Often BD misunderstandings in SaaS industry

4 min min read - July 17, 2014

SaaS industry more than any other creates contrasts. It's mostly because it combines very strict technology world with funky spirit and humanistic aspects of sales. Unfortunately often that contrast creates misunderstanding and wrong assumptions. If we think about engineers, a lot depends on character and experience. When it comes to business most of trouble is misinterpretation of common terms that sounds much better than they look like. Let's discuss briefly most misunderstood terms.

About me: I am over 13 years in IT industry. I started as a home-grown developer, evolved to a senior engineer, architect, manager and startup team assembler. I try to combine economical education and knowledge collected over the years to help entrepreneurs reach their goals. My observations are based on experience of myself, my colleagues and business partners. Many non-IT learnings are lessons given by my mentors, bosses and investors basing on their own failures, successes and learnings. Every project I join benefits from it and I hope you can benefit too.

MVP – Minimum Valuable Product

  1. MVP in SaaS often is one single goal/problem achieved/solved by using a service
  2. CEOs often understands MVP as a minimum shape of the product which in their opinion will satisfy customers and defeat competition

What is being lost:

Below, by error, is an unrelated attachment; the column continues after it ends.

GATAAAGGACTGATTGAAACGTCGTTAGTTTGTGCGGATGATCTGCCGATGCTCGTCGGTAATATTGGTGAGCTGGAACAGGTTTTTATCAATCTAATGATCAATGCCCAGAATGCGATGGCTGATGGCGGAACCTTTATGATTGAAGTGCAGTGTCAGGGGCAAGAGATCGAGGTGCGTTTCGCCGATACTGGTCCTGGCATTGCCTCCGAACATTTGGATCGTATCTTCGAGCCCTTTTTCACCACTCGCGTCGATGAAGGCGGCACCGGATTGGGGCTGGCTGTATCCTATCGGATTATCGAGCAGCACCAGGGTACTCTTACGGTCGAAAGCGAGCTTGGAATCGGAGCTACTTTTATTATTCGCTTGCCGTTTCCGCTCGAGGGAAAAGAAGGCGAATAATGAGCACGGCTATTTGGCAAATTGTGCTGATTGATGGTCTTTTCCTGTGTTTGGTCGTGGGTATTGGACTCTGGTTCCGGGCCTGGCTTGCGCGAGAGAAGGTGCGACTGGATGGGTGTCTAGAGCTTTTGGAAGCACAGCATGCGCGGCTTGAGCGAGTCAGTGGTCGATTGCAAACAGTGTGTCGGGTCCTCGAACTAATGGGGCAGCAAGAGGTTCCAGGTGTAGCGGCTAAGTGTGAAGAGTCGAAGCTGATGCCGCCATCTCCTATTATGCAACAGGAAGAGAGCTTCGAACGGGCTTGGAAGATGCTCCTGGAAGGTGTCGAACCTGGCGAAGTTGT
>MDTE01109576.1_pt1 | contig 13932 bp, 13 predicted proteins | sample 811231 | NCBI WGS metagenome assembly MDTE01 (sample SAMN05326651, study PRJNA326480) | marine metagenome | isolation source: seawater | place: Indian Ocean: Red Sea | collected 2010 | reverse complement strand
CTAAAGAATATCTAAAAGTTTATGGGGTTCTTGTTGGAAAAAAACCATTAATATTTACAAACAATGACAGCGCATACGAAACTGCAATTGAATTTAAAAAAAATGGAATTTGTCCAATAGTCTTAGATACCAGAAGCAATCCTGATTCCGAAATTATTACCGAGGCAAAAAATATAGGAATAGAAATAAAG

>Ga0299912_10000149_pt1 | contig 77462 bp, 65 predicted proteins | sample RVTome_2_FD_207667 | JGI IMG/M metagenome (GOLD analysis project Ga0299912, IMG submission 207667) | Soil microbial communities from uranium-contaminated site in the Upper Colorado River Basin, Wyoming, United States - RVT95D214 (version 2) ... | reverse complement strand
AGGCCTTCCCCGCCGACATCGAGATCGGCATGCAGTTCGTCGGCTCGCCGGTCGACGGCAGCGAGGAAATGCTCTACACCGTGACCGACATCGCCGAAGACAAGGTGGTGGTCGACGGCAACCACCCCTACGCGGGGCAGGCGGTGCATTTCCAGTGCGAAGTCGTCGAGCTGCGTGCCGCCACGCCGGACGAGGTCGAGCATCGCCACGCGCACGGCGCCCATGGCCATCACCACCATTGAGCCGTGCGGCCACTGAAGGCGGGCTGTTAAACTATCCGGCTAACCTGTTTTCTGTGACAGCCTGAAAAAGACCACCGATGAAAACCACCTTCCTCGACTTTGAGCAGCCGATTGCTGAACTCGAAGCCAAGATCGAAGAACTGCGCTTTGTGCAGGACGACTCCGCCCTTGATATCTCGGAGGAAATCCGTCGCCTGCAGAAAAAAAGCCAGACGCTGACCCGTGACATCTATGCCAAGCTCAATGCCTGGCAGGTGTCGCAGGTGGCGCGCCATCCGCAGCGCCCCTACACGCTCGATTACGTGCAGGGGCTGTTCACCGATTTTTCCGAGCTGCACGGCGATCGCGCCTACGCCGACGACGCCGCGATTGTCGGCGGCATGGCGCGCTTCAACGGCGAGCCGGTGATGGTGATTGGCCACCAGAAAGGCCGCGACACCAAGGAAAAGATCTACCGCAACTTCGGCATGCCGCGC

• assumption is worth nothing, validation by users and measurement is a key
  • something that people say/we think is good enough can take months/years to achieve and direction can be wrong
  • worth reading

Agile/Rapid Development

  1. Agile is a methodology that tries to limit weakness of a waterfall. It focuses on continuous validation of priorities.
  2. Many business people understands it as ad-hoc, for yesterday, do it now development
  3. Many managers leaves no space/time and often pushes out analytical mechanism from Agile, that turns process into chaos
  4. People in general want all at once
  5. Sales people creates dates combined with result, and then announces that to engineers

What is being lost:

  • Agile requires all team to use it, not only engineers proper Agile focuses on small goals, most businesses focus on big goals
  • Agile secured product creation processes from all at once pressure. Business departments hardly ever keeps to that hermetics and pushes things in middle of the sprint
  • Agile requires tools like testing, estimating, measuring, retrospective; Business calculations keeps them as luxury in the future
  • Agile works out estimation, that in time gives the idea about delivery times; Managers very often make delivery times and expects it happen
  • last but not least: Agile makes team define and creates product knowing raw goals of Product Owner; Product owners often creates detailed requirements, often not leaving space for their validation and internal errors detection
  • ... and Sales often sells not existing product, but defined, then gives it to Agile


  1. Process is something that lasts, but also often requires also some period to warm up
  2. Sale oriented people usually assumes once process is agreed, result is in its place

What is being lost:

  • Process of estimation by the team who don't know the product or is freshly formed requires at least a few months to start being valid